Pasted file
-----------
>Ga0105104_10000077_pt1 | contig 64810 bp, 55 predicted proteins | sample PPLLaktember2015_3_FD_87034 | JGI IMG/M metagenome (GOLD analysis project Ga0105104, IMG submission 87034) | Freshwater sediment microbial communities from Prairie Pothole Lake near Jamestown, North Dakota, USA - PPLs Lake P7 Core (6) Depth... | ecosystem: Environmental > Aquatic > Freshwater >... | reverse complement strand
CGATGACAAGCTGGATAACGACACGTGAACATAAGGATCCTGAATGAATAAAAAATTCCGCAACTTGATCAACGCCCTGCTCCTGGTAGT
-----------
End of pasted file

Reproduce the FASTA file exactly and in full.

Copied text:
>Ga0105104_10000077_pt1 | contig 64810 bp, 55 predicted proteins | sample PPLLaktember2015_3_FD_87034 | JGI IMG/M metagenome (GOLD analysis project Ga0105104, IMG submission 87034) | Freshwater sediment microbial communities from Prairie Pothole Lake near Jamestown, North Dakota, USA - PPLs Lake P7 Core (6) Depth... | ecosystem: Environmental > Aquatic > Freshwater >... | reverse complement strand
CGATGACAAGCTGGATAACGACACGTGAACATAAGGATCCTGAATGAATAAAAAATTCCGCAACTTGATCAACGCCCTGCTCCTGGTAGT